FERC proposes $40 million Rover Pipeline penalty


Staff Report



The Federal Energy Regulatory Commission last month proposed a large fine against the builder of a pipeline that runs through a portion of Fulton County.

FERC ordered Energy Transfer Partners, L.P. and its subsidiary, Rover Pipeline, LLC, to explain why it should not pay a $40 million civil penalty for alleged violations of the Natural Gas Act, Commission regulations and the pipeline’s certificate order during construction of its 711 mile-long interstate natural gas pipeline.

An investigation by FERC’s Office of Enforcement concluded that Rover “intentionally and routinely” included diesel fuel and other toxic substances and unapproved additives in the drilling mud during its horizontal directional drilling (HDD) operation under the Tuscarawas River in Stark County, Ohio.

FERC said the investigation also concluded that Rover failed to adequately monitor the right-of-way at the site of the HDD operation and improperly disposed of inadvertently released drilling mud that was contaminated with diesel fuel and hydraulic oil.

In April 2017, shortly after Rover began its HDD operation under the Tuscarawas River, a large inadvertent release of 2 million gallons of drilling mud reached the ground surface and flowed into a nearby protected wetland. Testing of the release conducted by the Ohio Environmental Protection Agency found petroleum hydrocarbons consistent with diesel fuel.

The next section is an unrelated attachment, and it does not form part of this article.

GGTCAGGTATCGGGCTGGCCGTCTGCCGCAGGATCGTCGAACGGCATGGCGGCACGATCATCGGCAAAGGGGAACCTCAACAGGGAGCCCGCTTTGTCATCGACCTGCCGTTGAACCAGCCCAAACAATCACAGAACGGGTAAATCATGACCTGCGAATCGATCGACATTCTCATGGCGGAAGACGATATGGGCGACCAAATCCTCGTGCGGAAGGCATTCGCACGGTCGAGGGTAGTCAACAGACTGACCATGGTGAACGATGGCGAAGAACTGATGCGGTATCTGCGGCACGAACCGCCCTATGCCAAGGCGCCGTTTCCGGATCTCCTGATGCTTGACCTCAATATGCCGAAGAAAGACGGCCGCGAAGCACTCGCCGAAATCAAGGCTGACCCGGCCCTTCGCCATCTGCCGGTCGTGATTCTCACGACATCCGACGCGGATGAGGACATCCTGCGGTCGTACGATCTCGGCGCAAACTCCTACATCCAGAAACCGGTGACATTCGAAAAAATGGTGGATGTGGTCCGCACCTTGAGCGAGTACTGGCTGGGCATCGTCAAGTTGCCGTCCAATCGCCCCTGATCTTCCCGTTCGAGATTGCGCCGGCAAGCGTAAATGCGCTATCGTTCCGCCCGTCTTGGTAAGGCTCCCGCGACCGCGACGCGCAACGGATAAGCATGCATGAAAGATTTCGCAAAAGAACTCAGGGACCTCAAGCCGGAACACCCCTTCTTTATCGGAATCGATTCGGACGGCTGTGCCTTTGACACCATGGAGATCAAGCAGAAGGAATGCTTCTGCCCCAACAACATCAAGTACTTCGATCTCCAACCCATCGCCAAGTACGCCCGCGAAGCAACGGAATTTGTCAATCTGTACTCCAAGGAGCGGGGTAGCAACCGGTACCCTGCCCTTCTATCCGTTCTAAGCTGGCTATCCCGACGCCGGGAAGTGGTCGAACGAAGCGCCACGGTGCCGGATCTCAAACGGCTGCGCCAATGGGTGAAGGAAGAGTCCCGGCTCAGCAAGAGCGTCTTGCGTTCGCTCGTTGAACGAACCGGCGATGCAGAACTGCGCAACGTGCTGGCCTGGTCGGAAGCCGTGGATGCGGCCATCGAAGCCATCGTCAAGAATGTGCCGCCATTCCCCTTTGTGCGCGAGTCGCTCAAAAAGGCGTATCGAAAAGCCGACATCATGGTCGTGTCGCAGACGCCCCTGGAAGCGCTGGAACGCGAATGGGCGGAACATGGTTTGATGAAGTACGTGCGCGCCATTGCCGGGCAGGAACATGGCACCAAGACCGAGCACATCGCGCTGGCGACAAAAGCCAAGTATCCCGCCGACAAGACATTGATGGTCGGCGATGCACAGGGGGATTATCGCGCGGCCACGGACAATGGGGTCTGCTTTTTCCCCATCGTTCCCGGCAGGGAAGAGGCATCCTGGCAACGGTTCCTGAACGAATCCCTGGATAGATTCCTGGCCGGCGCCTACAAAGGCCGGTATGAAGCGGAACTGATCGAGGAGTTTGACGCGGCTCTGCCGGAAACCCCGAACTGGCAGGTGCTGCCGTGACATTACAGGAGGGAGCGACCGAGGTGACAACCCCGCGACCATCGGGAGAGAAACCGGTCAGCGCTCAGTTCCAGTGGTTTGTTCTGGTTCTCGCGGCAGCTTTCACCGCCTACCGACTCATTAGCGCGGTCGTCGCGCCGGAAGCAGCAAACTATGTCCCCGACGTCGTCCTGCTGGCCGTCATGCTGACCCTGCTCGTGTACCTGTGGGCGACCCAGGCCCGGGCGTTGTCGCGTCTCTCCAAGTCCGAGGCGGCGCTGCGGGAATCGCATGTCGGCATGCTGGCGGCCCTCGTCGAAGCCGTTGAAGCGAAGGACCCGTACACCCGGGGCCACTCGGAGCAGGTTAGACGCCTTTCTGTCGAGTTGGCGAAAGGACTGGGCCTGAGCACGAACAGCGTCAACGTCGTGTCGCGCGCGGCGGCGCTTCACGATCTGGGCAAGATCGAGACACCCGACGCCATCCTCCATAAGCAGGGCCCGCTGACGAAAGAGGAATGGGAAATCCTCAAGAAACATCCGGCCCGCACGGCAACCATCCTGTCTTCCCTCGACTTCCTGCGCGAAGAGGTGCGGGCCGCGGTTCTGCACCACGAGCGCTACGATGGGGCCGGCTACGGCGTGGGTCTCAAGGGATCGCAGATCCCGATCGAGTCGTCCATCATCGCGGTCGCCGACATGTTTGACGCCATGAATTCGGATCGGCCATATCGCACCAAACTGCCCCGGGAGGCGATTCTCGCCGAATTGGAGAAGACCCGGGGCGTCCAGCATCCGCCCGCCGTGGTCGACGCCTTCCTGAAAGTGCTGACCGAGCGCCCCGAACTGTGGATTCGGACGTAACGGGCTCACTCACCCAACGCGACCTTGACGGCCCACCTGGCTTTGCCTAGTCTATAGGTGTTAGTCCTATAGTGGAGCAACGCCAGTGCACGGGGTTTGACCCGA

The Enforcement staff report alleges that crews employed by Rover’s contractors added toxic diesel fuel, hydraulic oil, contaminated containment fluids, and non-toxic but unapproved lubricants to combat drilling difficulties and keep up with drilling progress demands. It further alleges these violations were the product of a corporate culture favoring speed and construction progress over regulatory compliance that Rover pressed upon its contractors, and that its contractors in turn imposed on subcontractors and HDD crews.

“I have long said that the Commission will remain vigilant in ensuring that the holder of a certificate of public convenience and necessity is in full compliance with every condition of that certificate,” Chairman Glick said. “I commend the Office of Enforcement staff for taking this important step to ensure the Commission has a full record in this matter.”

The 713-mile Rover pipeline wends its way through Chesterfield, Franklin, German, and Dover townships in Fulton County. The 42-inch pipeline daily transports up to 3.25 billion cubic feet of natural gas.

Energy Transfer Partners and Rover have 30 days to respond to the Commission’s show cause order. The Commission’s Enforcement staff will then have 30 days to reply to Rover’s filing.

Staff Report